That made reuse OpenStack workflow and porting it to python as zuul-cloner and I adjusted upstream documentation to explain cross projects dependencies.

The first pass was to create the mediawiki-extensions-{hhvm,zend} jobs which have mobile related extensions and a few more. Adding more extensions is postponed since I am working on isolated CI (among others).

Thus what should really happen is either:

A is +2 ed then B is +2ed

Change A that removes wfExample() is enqueued, it runs core + all extensions tests and fail because some extensions are still relying on the deprecated call.

Change B which has been enqueued behind is tested with Change A applied (wfExample() removed) and Change B which introduce the deprecation. Change B will fail since it is tested with A. Since A failed, Zuul speculate that it might well have been the cause of the failure. B is reenqueued and tested without A.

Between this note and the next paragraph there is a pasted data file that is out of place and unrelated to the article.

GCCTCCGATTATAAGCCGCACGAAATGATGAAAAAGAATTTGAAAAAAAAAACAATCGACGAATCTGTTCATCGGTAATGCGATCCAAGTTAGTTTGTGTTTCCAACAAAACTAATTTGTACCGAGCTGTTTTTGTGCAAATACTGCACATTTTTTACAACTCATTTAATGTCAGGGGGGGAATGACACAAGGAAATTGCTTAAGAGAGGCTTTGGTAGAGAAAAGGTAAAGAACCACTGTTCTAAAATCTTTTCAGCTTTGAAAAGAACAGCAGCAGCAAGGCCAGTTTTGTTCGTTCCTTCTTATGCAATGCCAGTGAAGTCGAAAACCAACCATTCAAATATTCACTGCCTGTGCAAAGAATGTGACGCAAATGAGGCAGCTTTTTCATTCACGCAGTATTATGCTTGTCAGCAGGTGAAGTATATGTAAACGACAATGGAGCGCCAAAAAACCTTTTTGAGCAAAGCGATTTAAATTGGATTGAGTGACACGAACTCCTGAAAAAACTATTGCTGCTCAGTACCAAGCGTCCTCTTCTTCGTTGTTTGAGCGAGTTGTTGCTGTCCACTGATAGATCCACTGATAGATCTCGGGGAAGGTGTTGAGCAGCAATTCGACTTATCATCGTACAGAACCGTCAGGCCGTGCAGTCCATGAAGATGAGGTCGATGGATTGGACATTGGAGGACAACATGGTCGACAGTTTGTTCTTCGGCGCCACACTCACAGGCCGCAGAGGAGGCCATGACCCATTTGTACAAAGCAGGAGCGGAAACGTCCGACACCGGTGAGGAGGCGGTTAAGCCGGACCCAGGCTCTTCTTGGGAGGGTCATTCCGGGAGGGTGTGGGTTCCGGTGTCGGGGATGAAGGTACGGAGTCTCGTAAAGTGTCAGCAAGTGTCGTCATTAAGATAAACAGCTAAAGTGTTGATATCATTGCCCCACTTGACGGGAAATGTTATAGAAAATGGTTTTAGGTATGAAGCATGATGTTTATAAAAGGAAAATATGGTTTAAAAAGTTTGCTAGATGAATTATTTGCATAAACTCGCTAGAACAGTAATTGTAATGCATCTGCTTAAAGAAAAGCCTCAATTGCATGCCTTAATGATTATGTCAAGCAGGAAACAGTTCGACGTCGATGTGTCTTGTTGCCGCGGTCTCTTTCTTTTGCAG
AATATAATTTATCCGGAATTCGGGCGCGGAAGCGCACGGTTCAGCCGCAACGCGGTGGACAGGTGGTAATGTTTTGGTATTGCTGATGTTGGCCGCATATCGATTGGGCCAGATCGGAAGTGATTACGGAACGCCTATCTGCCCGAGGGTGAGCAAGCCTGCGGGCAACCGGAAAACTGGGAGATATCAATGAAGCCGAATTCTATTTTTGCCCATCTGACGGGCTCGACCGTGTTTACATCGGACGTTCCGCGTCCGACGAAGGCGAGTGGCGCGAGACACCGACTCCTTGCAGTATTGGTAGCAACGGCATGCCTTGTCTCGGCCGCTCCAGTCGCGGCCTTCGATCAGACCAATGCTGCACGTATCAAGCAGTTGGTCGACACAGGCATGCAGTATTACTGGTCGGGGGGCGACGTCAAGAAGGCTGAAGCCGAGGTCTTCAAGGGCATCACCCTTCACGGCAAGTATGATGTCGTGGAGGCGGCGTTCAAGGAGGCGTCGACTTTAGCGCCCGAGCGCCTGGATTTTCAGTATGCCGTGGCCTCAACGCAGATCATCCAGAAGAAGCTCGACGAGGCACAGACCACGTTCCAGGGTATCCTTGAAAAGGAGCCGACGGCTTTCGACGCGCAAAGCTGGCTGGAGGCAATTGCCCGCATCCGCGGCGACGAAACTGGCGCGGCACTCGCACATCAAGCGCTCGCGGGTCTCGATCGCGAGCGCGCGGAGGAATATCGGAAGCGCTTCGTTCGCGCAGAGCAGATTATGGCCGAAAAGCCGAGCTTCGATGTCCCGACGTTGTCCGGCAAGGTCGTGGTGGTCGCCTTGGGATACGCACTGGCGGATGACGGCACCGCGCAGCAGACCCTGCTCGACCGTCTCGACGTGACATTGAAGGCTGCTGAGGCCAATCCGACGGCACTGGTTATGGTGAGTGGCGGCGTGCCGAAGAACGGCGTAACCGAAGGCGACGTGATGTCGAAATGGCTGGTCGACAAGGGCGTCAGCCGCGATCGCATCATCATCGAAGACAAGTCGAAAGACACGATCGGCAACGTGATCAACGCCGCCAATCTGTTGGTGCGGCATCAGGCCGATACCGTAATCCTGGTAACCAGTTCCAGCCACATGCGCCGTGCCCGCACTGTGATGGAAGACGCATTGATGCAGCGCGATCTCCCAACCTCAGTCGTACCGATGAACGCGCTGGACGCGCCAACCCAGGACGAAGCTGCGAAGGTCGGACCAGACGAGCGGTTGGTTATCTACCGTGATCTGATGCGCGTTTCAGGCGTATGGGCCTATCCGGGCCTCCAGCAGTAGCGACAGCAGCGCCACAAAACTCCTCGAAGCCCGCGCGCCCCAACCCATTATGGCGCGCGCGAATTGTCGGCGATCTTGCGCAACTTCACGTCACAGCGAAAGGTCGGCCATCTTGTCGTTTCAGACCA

Change B is tested and is merged because the wfExample() is still in master (ie since Change A has been rejected).

The new states of the repositories are:

mediawiki/core @ master without Change A
extension @ change B

When Change A is proposed again, it has an additional test failure due to Change B introducing yet another call of wfExample().

How do you get A merged in? Get rid of all the deprecated call from extensions. The changes made to extensions will merge since the call is still around. Once the code has been updated, the function can be removed from mediawiki/core since it is no more needed. Hence, Change A being reproposed will pass. People would be able to use recheck on Change A to figure out the migration progress.